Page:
Finally, on a technical note, recent publications (e.g., Heidenreich et al., 1997) have discussed identifiability of parameters of the two stage clonal expansion model. Similar considerations probably apply to Bogen's extension of this model and should be addressed. It is important also to use the so-called exact hazard functions for analyses, rather than commonly used approximations that do not properly account for the inherent stochasticity of the models. Exact hazard functions for multistage cancer models quite generally approach a finite asymptote with time (age). This phenomenon may explain, at least partially, the leveling off of age-specific incidence at higher ages commented on by Bogen. In lung cancer birth cohort effects may also contribute to the leveling off because of the cohort-wise introduction of smoking in populations.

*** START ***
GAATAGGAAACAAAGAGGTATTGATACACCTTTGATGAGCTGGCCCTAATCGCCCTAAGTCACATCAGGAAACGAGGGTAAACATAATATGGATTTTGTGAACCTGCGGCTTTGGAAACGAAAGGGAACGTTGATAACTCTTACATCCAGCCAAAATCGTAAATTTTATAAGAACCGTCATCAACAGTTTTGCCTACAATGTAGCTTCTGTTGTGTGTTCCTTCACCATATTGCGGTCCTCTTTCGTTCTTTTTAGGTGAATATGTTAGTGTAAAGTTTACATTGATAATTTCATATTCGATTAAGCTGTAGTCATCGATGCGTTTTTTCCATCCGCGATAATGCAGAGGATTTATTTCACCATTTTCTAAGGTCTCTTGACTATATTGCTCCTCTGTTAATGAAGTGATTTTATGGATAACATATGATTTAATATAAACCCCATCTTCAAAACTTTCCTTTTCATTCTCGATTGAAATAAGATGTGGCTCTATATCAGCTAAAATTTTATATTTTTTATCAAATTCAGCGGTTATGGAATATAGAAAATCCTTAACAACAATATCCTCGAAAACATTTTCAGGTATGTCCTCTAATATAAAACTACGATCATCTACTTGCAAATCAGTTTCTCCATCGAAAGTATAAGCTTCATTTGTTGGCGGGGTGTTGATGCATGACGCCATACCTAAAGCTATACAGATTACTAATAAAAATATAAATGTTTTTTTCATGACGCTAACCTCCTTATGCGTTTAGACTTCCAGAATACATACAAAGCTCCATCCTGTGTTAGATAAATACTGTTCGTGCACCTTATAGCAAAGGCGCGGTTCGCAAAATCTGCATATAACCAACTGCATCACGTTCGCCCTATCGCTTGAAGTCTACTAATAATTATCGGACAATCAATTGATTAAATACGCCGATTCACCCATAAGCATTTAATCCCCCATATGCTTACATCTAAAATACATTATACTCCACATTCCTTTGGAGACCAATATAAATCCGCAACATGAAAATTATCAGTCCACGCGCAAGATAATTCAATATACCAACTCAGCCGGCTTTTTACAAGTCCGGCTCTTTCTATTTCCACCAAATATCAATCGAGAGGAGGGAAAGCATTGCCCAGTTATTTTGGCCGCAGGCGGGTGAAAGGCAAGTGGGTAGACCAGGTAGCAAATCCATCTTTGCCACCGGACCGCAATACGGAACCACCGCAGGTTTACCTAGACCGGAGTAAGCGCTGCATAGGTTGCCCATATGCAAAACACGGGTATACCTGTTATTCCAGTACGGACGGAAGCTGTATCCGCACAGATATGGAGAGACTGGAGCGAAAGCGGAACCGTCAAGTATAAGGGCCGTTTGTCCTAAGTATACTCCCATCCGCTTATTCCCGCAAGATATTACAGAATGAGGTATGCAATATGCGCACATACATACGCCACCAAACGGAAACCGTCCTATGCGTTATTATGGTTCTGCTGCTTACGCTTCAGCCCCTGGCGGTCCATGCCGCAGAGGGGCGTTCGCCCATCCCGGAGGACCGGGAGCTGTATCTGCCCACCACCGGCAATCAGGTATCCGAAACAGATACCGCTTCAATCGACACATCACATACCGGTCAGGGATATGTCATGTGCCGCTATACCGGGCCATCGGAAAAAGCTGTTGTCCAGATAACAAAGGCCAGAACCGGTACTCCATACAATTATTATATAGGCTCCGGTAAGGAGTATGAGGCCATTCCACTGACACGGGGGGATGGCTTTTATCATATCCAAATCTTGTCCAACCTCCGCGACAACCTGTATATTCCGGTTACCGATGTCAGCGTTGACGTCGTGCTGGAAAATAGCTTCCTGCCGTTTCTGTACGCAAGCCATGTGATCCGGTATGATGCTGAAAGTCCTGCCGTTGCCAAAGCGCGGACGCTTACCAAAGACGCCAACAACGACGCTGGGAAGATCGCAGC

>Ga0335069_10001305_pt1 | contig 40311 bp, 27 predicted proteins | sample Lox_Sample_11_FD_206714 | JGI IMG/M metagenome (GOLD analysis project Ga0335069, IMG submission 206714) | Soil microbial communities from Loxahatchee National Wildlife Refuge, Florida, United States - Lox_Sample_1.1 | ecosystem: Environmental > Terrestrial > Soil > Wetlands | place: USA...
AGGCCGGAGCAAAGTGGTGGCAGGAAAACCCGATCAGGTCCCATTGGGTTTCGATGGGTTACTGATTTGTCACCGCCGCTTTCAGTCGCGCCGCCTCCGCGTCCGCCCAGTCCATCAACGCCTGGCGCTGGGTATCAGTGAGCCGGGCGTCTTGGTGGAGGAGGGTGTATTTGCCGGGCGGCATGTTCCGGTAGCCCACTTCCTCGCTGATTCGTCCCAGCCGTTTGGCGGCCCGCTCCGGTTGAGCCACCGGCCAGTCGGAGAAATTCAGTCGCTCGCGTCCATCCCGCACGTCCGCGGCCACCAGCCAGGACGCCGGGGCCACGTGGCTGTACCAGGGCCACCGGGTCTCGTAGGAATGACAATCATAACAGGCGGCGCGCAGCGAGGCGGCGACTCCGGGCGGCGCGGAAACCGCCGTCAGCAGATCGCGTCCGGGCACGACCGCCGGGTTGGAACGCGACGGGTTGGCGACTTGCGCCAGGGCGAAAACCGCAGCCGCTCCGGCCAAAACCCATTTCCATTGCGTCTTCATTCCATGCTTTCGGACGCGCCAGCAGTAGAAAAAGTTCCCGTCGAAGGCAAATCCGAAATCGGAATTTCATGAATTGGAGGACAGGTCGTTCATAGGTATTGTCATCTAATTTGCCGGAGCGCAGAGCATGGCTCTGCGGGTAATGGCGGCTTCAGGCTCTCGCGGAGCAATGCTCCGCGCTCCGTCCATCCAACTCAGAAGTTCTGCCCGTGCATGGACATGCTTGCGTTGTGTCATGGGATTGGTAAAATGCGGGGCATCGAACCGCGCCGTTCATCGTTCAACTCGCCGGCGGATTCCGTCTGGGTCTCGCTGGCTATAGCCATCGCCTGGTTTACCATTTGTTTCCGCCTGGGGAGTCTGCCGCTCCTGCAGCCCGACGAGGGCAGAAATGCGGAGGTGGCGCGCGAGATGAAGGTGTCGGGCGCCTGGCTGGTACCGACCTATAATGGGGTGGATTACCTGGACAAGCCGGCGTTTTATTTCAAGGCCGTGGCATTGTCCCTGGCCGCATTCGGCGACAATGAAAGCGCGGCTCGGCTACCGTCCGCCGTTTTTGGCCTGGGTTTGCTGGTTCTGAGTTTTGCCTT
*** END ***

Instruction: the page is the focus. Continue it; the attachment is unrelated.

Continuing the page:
Anderson and Conolly present a model that explains a U-shaped response of number of altered hepatic foci and focal volume as functions of administered TCDD in rats. The development of this model was apparently stimulated by an experiment performed by Pitot et al (1987), which reported such a U-shaped relationship. The interpretation of the shape of the exposure-response relationship in this experiment is difficult, however, because the control animals were apparently sacrificed later than the animals on TCDD. Thus, the evidence for the existence of a U-shaped exposure-response relationship is far from convincing. Neither is there evidence of such a relationship for enzyme induction (Kohn et al., 1993) or receptor binding (Portier et al., 1993) by TCDD. A recent analysis, which took time until sacrifice explicitly into account (Portier et al., 1996), of two distinct data sets, one of them the data of Pitot et al., found no evidence of a U-shaped relationship. This analysis arrived at some rather unexpected conclusions, however. In particular, the analysis found that the data were consistent with TCDD having some initiating activity. In analyses of a completely different data set from the two analyzed by Portier et al., we (Moolgavkar et al., 1996) arrived at a similar conclusion.